Of all education policies debates, few draw stronger opinions than school vouchers. The issue has almost become a litmus test for Democrats and Republicans. Given the strong passions and interests, I have long argued that this was a topic where research was unlikely to really influence the debate.
Maybe I was wrong. Last week, we released four Technical Reports and a Policy Brief on the Louisiana voucher program, led by the prolific University of Arkansas voucher researcher Patrick Wolf. Days later, there were open calls to eliminate the program. The main driving force behind this pressure is the special session of the Louisiana Legislature to address the state’s major fiscal crisis, but the evidence is being cited. Is that justified? Does the evidence mean the program should be eliminated?
Below, I summarize the evidence and try to help put this in perspective for policymakers as they weigh their options:
• Effects on Achievement Among Voucher Users . Students who use the voucher to enroll in private schools end up with much lower math achievement than they would have otherwise, losing as much as 13 percentile points on the state standardized test after two years. Reading outcomes are also lower for voucher users. While the size of the reading effects remain essentially constant across the two years, it is only statistically significant in the first year. In short, it looks like these students had a bad first year, then regained some, but certainly not all, of the losses in the second year.
• Competitive Effects on Achievement Among Public School Students .The program may have modestly increased academic performance in public schools, consistent with the theory behind school vouchers that they create competition between public and private schools. That said, most of the estimates are statistically insignificant, except for public schools located quite close to private schools participating in the program.
• Effects on Non-Achievement Measures . There is no evidence that the voucher program has positive or negative effects on students’ non-cognitive skills, such as “grit” and political tolerance. (On this point, the authors conclude that the data are not up to the task of identifying effects. So, I am going to follow suit and not say anything more on this.
• Effects on Racial Integration . The program reduced the level of racial segregation in the state. The vast majority of the recipients are black students who left schools with student populations that were disproportionally black relative to the broader community and moved to private schools that had more white students.
The way we interpret these multiple findings depends a bit on which outcomes you care about most, but it’s hard to see this as anything but bad news for Louisiana vouchers. While the positive competitive effects partially offset the negative effects for users, I think most would agree that we shouldn’t sacrifice the achievement of one group by sending them to low-performing private schools only as an incentive to public schools to get better. Also, while I personally think segregation is an important issue, it is not one of the objectives of the program.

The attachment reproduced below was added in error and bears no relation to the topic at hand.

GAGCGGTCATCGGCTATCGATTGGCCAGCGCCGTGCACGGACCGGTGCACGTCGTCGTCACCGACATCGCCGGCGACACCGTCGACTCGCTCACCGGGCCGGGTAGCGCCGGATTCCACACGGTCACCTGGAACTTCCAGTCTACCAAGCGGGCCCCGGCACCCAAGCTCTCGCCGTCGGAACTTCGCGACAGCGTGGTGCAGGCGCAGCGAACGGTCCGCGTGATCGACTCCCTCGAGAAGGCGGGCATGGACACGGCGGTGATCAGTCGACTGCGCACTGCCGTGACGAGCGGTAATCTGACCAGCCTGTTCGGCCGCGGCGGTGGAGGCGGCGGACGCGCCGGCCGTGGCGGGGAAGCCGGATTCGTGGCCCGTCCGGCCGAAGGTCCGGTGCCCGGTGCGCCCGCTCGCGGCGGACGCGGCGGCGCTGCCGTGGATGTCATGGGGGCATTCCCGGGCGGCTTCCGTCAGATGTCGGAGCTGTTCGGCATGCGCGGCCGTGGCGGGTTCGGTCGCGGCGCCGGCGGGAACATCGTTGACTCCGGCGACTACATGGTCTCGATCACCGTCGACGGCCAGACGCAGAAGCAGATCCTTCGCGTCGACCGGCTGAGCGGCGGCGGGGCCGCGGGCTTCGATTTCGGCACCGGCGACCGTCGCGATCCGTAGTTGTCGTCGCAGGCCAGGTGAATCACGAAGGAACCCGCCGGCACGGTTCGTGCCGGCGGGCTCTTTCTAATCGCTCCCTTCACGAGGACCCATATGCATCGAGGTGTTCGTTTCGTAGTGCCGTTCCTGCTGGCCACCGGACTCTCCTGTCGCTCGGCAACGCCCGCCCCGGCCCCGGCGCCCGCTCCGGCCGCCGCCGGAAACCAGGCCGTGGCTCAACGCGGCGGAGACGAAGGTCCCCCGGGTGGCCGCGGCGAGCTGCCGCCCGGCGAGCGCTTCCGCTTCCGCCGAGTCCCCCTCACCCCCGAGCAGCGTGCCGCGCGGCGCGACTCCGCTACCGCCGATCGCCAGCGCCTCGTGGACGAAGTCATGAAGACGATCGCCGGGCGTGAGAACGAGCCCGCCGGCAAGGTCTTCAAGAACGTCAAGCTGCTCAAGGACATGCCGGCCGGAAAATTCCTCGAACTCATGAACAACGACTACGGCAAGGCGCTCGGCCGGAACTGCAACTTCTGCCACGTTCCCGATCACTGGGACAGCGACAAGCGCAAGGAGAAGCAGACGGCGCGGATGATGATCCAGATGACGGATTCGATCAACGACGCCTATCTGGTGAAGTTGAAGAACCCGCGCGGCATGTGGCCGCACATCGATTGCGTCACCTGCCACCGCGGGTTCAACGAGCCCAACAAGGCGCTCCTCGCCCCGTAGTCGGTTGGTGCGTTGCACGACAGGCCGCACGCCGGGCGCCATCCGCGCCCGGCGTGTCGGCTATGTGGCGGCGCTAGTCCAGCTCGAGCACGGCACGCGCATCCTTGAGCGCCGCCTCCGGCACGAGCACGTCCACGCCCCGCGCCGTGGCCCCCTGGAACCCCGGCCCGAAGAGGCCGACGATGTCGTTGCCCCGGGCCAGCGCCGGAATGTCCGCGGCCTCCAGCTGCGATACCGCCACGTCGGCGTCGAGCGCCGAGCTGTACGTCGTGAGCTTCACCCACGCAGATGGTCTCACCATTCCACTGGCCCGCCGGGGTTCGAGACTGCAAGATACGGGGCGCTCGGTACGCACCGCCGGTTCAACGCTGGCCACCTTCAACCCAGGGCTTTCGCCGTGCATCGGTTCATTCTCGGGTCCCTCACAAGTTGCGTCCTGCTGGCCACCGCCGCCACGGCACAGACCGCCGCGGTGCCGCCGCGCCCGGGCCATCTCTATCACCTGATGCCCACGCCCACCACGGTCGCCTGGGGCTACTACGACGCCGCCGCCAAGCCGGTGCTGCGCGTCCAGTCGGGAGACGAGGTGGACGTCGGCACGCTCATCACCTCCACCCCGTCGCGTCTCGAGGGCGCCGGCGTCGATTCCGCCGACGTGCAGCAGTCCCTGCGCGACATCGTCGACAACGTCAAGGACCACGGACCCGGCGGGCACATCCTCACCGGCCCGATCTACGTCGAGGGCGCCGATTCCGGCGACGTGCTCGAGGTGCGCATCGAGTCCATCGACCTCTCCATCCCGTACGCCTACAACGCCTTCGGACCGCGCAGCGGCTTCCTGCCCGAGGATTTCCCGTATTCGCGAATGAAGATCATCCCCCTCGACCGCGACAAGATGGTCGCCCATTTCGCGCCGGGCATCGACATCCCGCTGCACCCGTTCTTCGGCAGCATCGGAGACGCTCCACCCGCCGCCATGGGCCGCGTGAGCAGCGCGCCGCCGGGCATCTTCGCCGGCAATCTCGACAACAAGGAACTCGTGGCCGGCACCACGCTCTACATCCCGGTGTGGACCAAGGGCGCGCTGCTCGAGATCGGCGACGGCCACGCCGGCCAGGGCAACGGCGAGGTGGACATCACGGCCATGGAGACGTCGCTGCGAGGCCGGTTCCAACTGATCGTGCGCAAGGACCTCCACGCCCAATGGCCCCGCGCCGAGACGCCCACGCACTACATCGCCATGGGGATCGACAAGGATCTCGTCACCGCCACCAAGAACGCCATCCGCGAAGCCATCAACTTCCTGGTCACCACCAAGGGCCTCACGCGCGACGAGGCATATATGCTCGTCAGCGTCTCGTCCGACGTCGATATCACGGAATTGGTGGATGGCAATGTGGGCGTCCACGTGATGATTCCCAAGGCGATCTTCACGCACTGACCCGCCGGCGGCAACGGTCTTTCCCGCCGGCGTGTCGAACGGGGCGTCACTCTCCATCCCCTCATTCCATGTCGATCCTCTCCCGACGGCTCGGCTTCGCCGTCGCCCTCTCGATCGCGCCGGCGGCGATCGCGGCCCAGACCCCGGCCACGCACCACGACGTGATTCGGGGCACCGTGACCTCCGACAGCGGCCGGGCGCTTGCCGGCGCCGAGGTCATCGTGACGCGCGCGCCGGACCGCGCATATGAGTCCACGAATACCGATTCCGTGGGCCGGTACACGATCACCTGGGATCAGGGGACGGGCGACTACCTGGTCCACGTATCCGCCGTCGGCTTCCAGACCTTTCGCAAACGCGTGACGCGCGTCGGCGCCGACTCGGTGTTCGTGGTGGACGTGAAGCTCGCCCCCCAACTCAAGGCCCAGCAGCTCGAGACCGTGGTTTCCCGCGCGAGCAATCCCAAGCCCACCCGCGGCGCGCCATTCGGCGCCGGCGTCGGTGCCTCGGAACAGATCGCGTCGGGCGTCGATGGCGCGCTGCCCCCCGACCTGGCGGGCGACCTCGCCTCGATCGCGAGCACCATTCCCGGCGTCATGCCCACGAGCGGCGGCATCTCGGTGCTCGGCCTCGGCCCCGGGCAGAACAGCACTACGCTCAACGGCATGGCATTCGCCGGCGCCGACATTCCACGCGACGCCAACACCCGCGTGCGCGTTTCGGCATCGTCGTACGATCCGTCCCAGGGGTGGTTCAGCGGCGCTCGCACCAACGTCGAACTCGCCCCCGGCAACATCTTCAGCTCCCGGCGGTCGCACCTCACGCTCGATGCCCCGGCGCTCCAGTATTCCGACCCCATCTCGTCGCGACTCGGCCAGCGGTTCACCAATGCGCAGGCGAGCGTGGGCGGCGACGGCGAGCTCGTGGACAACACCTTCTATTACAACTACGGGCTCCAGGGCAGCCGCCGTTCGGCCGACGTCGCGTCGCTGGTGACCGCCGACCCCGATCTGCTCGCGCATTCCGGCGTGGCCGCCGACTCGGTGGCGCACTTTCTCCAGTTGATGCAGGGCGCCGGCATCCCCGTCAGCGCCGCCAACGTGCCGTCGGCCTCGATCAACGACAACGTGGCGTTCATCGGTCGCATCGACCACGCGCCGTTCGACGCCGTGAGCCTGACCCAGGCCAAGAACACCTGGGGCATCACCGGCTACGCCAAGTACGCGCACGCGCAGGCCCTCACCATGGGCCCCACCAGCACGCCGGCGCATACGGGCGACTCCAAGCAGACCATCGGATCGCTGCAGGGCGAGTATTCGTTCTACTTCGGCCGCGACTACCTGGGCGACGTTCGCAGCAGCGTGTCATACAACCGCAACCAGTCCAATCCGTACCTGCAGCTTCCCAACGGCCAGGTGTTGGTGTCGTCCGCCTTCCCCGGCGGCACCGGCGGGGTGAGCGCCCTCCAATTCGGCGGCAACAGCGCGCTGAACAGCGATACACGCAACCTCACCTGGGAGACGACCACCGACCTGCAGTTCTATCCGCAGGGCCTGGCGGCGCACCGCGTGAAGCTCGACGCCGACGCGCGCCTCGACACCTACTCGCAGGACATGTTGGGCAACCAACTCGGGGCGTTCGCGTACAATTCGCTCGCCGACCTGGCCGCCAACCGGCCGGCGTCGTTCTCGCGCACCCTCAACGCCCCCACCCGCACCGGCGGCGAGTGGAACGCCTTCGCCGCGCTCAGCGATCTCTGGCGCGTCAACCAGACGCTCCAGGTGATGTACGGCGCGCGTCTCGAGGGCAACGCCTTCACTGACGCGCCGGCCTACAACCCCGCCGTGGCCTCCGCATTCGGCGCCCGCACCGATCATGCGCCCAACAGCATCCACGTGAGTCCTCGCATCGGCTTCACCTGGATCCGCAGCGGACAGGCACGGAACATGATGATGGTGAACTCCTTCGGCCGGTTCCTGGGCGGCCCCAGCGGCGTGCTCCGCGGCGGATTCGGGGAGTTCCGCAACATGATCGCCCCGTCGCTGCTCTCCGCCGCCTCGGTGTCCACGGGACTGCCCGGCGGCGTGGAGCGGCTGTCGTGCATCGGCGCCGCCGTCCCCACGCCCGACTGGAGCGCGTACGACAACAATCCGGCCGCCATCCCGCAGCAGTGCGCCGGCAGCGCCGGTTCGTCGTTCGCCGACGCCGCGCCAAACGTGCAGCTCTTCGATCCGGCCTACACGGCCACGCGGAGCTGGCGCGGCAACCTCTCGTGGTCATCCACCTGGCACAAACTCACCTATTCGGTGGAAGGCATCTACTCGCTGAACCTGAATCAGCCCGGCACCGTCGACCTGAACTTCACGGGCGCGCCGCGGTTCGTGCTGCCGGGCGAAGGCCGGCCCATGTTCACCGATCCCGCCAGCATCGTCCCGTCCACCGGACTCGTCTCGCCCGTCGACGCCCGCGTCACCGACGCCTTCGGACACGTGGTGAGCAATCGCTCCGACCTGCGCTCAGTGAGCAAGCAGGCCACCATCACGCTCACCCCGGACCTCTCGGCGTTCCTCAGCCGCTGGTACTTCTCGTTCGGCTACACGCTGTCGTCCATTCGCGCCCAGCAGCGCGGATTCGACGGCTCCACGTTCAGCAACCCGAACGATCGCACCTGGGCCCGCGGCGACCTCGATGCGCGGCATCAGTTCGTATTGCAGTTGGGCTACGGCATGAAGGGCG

So, how should we look at this evidence? Interestingly, even those skeptical of vouchers did not call for their repeal in the panel discussion we held when we released the reports. But here are the key points that I think policymakers should understand as they consider the future of the program:
First, whether we look at the first or the second year, these are the worst effects I have ever seen–for vouchers or anything else. Remember, the first-year effect was -24 percentile points and this “improves” to only -13 percentile points in the second year.
Second, the results do show improvement in the second year, but what this means for the future is unclear. If the improvement continues, then perhaps, eventually, the results will turn neutral or positive. This is what happened in New Orleans with the charter-focused post-Katrina reforms as the RSD began closing low-performing schools. The same could happen here since similar accountability is built in to the voucher program. That said, the initial results with the charter reforms were not so negative the way they are here with vouchers, so it’s hard to imagine the voucher story ends as well.
But this is still speculation. Wolf and his colleagues plan to study the program going forward, including adding more important outcomes such as high school graduation and college-going. Getting these longer-term results is especially important given what I wrote earlier about how the negative effects are probably driven by the misalignment between the state test and the private school curriculum. Test scores alone may not be the best way to measure the effectiveness of any education program and that problem may be worse with vouchers.
The researcher in me would like to see the program continue at least a bit longer so we can see whether things improve. Public schools are often criticized, unfairly, when they try something and it doesn’t generate immediate benefits. As Rick Hess has written, they end up spinning their wheels in an endless cycle of new programs. They also need to consider the possible effects on students currently in the program. Also, completely cancelling the program would force students to bounce back and forth between schools, which could be bad for everyone. On the other hand, we want policymakers to use evidence to inform their decisions, so we can’t tell them to wait forever, especially with the initial poor results.
How long should we wait to see whether the program is working? That is a question that only lawmakers can answer.
– Doug Harris
This first appeared in Education Week’s Urban Education: Lessons from New Orleans on March 2, 2016. Reprinted with permission from the author.